“I became a bus driver because I needed the extra money and I always enjoyed driving a bus,” Moore said. “I think driving a bus is a great way for teachers to earn some extra money, especially for teachers who don’t have little kids. My youngest went off to college this fall so I had some extra time on my hands and I knew that we needed more bus drivers.”
Moore enjoys the pay without sacrificing his days off. Since bus drivers have the same schedules as teachers, he still gets weekends and school breaks off. However, a day’s work now includes waking up at 4:30 a.m. and heading home around 6 p.m.
“I’ll be honest, I don’t get as much sleep as I’d like anymore. I usually come home exhausted,” Moore said. “Since I also drive an afternoon route, I sometimes have to stay at the school until 6 p.m. in order to get ready for the next day or to grade tests. I arrive at the school around 6 a.m. to drop my stuff off in my classroom and then start my route at 6:30 a.m. This all requires me to get up at 4:30 a.m. to ensure that I start my route on time. I pride myself on being on time every morning.”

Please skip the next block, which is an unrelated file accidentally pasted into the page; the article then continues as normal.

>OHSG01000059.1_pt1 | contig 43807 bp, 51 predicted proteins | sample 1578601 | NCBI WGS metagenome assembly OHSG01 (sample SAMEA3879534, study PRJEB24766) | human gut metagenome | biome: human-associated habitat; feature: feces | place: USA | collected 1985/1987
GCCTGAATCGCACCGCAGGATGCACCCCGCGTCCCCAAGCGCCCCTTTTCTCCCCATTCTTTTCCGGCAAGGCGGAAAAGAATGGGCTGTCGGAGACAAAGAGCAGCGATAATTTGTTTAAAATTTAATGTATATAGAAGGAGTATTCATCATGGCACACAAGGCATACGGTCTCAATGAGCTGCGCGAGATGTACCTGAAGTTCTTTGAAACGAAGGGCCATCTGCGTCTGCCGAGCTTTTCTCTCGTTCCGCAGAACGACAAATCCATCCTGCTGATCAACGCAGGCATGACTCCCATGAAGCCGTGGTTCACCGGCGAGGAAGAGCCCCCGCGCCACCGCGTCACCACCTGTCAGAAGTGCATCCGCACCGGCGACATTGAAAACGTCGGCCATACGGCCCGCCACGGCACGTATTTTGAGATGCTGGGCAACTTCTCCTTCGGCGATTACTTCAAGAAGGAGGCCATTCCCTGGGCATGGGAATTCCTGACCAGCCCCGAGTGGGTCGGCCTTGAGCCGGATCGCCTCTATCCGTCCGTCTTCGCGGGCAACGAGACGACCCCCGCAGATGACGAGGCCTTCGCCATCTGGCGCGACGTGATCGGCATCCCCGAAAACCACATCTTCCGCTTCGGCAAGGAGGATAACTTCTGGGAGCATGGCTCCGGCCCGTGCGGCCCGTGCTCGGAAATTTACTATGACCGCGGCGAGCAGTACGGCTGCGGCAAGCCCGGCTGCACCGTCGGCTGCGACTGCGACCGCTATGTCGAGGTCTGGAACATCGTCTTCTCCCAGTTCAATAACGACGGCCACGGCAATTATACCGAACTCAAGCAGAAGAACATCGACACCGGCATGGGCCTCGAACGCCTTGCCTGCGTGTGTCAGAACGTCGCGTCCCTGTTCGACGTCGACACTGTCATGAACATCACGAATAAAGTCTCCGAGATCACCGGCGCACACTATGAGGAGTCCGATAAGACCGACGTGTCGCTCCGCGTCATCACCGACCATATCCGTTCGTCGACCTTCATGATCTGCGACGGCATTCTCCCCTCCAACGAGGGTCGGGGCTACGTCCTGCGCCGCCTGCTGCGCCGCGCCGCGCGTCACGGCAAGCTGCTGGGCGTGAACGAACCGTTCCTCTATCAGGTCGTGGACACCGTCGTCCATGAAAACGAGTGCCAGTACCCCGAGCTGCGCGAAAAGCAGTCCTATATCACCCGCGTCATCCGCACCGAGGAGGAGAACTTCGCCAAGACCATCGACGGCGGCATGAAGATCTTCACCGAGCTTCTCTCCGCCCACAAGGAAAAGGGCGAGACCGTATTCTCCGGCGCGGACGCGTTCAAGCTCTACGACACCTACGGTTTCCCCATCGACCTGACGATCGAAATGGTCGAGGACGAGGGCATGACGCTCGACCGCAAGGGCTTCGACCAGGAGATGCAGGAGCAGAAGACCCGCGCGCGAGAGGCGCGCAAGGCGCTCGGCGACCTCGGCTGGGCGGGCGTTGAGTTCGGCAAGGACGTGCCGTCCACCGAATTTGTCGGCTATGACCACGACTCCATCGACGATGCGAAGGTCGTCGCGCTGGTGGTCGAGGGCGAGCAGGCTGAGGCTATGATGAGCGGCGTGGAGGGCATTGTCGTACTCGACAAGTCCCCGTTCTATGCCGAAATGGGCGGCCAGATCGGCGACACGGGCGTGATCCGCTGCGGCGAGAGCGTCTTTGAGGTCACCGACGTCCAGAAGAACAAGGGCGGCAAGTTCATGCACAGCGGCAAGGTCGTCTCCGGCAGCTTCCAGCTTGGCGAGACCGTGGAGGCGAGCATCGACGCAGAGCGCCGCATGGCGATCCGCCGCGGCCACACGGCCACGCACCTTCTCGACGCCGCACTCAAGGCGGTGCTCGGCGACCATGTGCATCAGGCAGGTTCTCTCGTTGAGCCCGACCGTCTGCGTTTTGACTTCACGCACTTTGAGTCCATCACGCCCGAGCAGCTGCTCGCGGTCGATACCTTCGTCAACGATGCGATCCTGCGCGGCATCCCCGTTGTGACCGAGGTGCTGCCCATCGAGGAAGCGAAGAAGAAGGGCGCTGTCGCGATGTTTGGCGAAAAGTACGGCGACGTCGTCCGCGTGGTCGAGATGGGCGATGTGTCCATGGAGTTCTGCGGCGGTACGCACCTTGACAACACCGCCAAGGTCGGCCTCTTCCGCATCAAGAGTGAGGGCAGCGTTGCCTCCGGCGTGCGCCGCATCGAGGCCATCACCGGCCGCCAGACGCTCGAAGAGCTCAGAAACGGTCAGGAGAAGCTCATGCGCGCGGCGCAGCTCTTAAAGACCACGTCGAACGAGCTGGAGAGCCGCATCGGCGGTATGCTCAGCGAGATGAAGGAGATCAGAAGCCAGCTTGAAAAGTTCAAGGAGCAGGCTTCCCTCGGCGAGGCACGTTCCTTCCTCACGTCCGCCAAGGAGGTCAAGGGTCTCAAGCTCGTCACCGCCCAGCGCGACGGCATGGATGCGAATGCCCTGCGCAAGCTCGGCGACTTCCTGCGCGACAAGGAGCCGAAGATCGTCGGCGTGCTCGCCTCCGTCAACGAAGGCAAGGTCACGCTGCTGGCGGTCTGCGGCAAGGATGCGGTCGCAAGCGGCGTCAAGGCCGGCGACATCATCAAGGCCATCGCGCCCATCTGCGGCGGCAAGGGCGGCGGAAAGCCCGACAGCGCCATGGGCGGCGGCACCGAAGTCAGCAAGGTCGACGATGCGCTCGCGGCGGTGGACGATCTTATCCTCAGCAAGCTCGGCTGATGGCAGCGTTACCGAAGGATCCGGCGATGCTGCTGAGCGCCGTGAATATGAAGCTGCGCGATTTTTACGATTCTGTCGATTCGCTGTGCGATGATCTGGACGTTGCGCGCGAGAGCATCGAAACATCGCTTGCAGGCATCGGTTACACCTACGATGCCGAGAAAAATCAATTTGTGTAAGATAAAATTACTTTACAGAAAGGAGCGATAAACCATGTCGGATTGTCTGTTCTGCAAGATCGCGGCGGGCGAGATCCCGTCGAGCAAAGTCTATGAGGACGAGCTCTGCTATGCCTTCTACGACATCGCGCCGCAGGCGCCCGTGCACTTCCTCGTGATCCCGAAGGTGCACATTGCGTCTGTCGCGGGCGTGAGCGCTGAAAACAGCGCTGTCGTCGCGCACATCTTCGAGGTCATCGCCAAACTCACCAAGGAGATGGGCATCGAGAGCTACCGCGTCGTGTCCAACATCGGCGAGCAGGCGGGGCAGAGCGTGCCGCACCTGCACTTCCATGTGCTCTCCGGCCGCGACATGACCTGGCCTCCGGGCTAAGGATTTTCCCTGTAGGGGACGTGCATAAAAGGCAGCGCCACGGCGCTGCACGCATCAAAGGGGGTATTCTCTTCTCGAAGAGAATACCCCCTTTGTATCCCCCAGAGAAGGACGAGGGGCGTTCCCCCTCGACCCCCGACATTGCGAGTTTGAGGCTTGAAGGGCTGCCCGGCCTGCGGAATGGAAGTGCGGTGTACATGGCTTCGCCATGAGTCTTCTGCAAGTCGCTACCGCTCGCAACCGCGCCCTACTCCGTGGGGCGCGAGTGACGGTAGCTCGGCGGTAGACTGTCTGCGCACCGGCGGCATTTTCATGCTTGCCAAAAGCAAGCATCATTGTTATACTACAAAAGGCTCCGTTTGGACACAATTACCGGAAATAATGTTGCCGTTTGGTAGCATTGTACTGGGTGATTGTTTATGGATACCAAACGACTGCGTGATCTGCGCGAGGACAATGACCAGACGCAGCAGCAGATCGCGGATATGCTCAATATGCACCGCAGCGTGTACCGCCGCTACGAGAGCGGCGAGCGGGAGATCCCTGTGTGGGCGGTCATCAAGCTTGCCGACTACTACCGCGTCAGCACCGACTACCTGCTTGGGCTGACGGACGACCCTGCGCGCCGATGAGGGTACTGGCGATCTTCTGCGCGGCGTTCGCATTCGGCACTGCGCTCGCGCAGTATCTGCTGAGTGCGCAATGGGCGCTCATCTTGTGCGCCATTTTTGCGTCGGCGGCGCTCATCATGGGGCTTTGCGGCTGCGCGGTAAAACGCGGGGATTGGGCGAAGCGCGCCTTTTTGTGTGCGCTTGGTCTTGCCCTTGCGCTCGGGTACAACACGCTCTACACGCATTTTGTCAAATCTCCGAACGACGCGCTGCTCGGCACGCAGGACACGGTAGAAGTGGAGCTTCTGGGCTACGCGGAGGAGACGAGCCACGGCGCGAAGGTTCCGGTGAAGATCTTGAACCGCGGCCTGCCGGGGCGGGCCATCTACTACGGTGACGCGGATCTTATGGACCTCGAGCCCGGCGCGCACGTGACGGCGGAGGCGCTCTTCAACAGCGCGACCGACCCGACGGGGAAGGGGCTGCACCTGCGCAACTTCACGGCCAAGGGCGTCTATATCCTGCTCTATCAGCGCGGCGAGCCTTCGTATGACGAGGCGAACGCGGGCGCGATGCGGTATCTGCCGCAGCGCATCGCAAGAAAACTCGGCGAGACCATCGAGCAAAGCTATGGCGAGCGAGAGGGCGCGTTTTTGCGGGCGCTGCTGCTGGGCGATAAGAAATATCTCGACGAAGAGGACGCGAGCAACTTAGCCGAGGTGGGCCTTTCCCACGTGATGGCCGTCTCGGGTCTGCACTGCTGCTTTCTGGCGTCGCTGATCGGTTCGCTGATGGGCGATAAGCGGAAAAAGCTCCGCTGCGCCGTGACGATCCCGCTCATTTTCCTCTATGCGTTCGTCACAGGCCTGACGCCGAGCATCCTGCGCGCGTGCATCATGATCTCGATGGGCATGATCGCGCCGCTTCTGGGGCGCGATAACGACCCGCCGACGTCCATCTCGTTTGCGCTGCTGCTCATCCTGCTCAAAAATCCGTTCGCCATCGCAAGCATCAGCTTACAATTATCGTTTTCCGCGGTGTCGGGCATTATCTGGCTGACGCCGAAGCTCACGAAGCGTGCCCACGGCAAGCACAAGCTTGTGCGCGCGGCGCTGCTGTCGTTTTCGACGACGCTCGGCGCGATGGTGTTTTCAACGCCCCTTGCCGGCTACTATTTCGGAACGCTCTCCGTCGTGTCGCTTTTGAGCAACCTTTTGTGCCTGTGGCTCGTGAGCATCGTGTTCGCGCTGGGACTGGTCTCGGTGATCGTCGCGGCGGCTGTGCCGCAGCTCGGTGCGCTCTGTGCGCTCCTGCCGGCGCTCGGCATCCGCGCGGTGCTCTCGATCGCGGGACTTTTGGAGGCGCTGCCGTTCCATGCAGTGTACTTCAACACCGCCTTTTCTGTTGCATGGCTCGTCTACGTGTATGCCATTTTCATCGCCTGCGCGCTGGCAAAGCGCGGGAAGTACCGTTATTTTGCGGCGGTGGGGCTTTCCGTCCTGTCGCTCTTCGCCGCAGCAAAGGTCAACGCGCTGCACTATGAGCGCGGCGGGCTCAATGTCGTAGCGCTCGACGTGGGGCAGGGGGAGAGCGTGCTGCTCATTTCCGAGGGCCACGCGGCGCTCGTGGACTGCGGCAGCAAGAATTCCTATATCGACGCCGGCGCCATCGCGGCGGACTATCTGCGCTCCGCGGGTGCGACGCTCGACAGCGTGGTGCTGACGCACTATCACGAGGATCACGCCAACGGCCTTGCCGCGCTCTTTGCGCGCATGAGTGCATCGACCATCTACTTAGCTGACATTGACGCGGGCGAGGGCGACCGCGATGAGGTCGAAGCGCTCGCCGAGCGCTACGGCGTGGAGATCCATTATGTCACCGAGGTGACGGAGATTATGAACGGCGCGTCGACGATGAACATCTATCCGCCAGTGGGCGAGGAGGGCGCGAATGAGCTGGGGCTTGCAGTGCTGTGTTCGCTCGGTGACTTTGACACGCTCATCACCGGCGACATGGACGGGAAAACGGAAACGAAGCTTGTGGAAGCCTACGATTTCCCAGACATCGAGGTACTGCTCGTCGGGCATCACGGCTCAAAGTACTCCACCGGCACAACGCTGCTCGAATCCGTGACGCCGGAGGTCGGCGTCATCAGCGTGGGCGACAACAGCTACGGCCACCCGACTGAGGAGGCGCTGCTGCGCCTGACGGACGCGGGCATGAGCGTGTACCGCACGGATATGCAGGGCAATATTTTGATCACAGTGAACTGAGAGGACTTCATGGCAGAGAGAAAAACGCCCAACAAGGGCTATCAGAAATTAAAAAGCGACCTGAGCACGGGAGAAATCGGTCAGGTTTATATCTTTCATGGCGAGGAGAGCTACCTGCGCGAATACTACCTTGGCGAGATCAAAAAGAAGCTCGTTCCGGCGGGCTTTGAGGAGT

There is definitely more to bus delays than lazy bus drivers. The biggest delay occurs when a driver is out and an elementary driver has to pick up the route. They must finish their elementary route first and then start the high school route. This can cause the high schools to be 45 minutes to an hour late. Traffic always plays a part and there is always the chance of a bus breaking down.
“As a bus driver, it’s my responsibility to ensure each student arrives at and from school safely each day,” Austin said. “Some of our responsibilities to ensure that include: a daily pre and post-trip bus inspection, a morning and afternoon student headcount, refueling the bus at half a tank and maintaining a clean bus.”
Bus drivers are required to have a commercial driver’s license (CDL) with a passenger and school bus endorsement. They must also pass a written test and road test administered by the Alabama State Department of Transportation.